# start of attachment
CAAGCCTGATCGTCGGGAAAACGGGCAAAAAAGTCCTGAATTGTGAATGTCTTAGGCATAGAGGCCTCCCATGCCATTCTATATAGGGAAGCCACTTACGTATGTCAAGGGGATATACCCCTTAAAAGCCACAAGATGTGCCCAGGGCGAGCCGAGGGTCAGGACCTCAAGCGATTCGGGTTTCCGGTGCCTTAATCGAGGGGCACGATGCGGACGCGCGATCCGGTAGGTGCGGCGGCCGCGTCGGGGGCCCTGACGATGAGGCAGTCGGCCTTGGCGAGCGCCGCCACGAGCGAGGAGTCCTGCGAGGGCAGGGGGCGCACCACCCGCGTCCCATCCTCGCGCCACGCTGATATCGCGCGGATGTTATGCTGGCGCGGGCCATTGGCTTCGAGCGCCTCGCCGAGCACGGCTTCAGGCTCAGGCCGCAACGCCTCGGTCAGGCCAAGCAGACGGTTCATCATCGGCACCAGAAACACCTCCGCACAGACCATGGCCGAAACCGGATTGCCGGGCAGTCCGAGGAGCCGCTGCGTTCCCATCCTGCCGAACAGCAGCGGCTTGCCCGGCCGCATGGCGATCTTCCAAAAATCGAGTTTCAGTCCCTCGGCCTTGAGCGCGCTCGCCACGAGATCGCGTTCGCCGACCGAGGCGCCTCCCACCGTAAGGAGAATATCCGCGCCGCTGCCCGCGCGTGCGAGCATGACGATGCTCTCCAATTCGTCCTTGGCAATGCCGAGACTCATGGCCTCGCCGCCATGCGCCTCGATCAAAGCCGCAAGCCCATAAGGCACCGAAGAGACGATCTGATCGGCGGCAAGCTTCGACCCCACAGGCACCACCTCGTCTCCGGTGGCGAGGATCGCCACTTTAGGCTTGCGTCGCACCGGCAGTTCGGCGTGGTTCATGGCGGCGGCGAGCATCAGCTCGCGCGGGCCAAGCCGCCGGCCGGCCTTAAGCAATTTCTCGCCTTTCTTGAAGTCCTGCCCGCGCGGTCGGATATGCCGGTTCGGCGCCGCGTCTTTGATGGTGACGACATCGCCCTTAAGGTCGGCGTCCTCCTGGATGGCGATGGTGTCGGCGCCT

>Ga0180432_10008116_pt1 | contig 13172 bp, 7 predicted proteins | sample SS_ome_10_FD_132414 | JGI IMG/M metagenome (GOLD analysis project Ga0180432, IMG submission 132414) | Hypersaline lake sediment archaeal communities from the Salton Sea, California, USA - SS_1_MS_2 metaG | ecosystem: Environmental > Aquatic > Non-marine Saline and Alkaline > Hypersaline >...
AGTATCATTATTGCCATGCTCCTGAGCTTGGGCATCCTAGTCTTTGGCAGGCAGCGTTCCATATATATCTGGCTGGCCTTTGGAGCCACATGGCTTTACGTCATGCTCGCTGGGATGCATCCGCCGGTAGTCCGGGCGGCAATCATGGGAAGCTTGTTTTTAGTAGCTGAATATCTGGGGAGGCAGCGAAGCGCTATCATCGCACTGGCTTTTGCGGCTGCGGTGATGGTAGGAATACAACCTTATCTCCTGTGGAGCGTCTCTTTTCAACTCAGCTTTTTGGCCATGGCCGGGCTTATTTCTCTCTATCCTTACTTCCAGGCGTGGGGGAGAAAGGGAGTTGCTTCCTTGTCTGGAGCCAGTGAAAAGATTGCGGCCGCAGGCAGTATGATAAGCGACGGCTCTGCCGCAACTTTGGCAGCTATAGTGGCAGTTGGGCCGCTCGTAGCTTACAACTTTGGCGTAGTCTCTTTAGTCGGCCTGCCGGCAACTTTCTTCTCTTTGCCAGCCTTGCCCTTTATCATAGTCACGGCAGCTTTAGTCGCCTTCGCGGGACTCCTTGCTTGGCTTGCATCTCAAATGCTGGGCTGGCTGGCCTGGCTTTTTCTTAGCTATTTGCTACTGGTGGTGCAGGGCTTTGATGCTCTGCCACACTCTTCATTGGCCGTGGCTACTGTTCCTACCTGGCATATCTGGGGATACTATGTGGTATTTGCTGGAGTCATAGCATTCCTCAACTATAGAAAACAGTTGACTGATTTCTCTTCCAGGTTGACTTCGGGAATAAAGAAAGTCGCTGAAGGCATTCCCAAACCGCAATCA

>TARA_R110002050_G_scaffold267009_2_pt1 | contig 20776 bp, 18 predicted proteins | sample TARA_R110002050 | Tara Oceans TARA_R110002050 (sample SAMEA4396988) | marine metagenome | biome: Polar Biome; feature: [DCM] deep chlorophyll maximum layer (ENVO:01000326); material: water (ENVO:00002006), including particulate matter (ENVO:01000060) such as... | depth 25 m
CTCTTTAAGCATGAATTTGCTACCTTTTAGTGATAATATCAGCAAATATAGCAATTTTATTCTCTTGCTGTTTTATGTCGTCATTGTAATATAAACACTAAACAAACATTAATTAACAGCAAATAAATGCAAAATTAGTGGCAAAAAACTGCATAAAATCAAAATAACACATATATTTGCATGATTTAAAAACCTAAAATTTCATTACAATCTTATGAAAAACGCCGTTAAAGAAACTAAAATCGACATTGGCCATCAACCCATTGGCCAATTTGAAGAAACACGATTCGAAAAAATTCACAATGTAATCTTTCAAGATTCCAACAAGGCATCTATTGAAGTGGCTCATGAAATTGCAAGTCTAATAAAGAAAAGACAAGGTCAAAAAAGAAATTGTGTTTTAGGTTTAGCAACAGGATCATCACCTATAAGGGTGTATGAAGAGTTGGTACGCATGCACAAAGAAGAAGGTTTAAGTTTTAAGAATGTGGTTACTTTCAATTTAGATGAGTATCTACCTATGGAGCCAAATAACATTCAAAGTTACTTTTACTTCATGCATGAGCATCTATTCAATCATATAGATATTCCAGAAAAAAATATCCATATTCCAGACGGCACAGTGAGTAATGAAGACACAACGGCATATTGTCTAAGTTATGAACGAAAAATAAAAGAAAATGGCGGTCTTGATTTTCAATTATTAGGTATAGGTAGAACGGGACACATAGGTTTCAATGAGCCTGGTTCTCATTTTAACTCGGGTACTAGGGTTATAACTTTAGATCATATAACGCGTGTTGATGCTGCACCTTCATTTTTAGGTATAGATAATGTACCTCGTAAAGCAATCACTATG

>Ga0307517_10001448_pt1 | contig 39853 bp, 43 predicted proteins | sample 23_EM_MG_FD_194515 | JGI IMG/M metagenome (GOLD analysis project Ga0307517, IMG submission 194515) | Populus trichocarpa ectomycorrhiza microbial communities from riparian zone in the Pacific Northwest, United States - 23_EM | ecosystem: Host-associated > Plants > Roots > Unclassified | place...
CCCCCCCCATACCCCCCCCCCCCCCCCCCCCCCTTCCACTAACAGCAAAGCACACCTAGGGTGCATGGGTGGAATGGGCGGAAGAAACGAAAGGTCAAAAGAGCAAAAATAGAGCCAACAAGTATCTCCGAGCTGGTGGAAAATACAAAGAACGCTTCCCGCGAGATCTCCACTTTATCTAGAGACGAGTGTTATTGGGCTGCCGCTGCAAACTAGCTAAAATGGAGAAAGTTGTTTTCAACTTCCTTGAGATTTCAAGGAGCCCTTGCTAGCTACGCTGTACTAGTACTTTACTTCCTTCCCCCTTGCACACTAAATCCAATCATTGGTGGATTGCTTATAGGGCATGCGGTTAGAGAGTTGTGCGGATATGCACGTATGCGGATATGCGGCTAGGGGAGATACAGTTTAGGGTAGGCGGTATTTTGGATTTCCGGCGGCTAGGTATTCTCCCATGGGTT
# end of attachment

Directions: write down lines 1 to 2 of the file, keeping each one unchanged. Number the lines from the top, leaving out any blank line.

CAAGCCTGATCGTCGGGAAAACGGGCAAAAAAGTCCTGAATTGTGAATGTCTTAGGCATAGAGGCCTCCCATGCCATTCTATATAGGGAAGCCACTTACGTATGTCAAGGGGATATACCCCTTAAAAGCCACAAGATGTGCCCAGGGCGAGCCGAGGGTCAGGACCTCAAGCGATTCGGGTTTCCGGTGCCTTAATCGAGGGGCACGATGCGGACGCGCGATCCGGTAGGTGCGGCGGCCGCGTCGGGGGCCCTGACGATGAGGCAGTCGGCCTTGGCGAGCGCCGCCACGAGCGAGGAGTCCTGCGAGGGCAGGGGGCGCACCACCCGCGTCCCATCCTCGCGCCACGCTGATATCGCGCGGATGTTATGCTGGCGCGGGCCATTGGCTTCGAGCGCCTCGCCGAGCACGGCTTCAGGCTCAGGCCGCAACGCCTCGGTCAGGCCAAGCAGACGGTTCATCATCGGCACCAGAAACACCTCCGCACAGACCATGGCCGAAACCGGATTGCCGGGCAGTCCGAGGAGCCGCTGCGTTCCCATCCTGCCGAACAGCAGCGGCTTGCCCGGCCGCATGGCGATCTTCCAAAAATCGAGTTTCAGTCCCTCGGCCTTGAGCGCGCTCGCCACGAGATCGCGTTCGCCGACCGAGGCGCCTCCCACCGTAAGGAGAATATCCGCGCCGCTGCCCGCGCGTGCGAGCATGACGATGCTCTCCAATTCGTCCTTGGCAATGCCGAGACTCATGGCCTCGCCGCCATGCGCCTCGATCAAAGCCGCAAGCCCATAAGGCACCGAAGAGACGATCTGATCGGCGGCAAGCTTCGACCCCACAGGCACCACCTCGTCTCCGGTGGCGAGGATCGCCACTTTAGGCTTGCGTCGCACCGGCAGTTCGGCGTGGTTCATGGCGGCGGCGAGCATCAGCTCGCGCGGGCCAAGCCGCCGGCCGGCCTTAAGCAATTTCTCGCCTTTCTTGAAGTCCTGCCCGCGCGGTCGGATATGCCGGTTCGGCGCCGCGTCTTTGATGGTGACGACATCGCCCTTAAGGTCGGCGTCCTCCTGGATGGCGATGGTGTCGGCGCCT

>Ga0180432_10008116_pt1 | contig 13172 bp, 7 predicted proteins | sample SS_ome_10_FD_132414 | JGI IMG/M metagenome (GOLD analysis project Ga0180432, IMG submission 132414) | Hypersaline lake sediment archaeal communities from the Salton Sea, California, USA - SS_1_MS_2 metaG | ecosystem: Environmental > Aquatic > Non-marine Saline and Alkaline > Hypersaline >...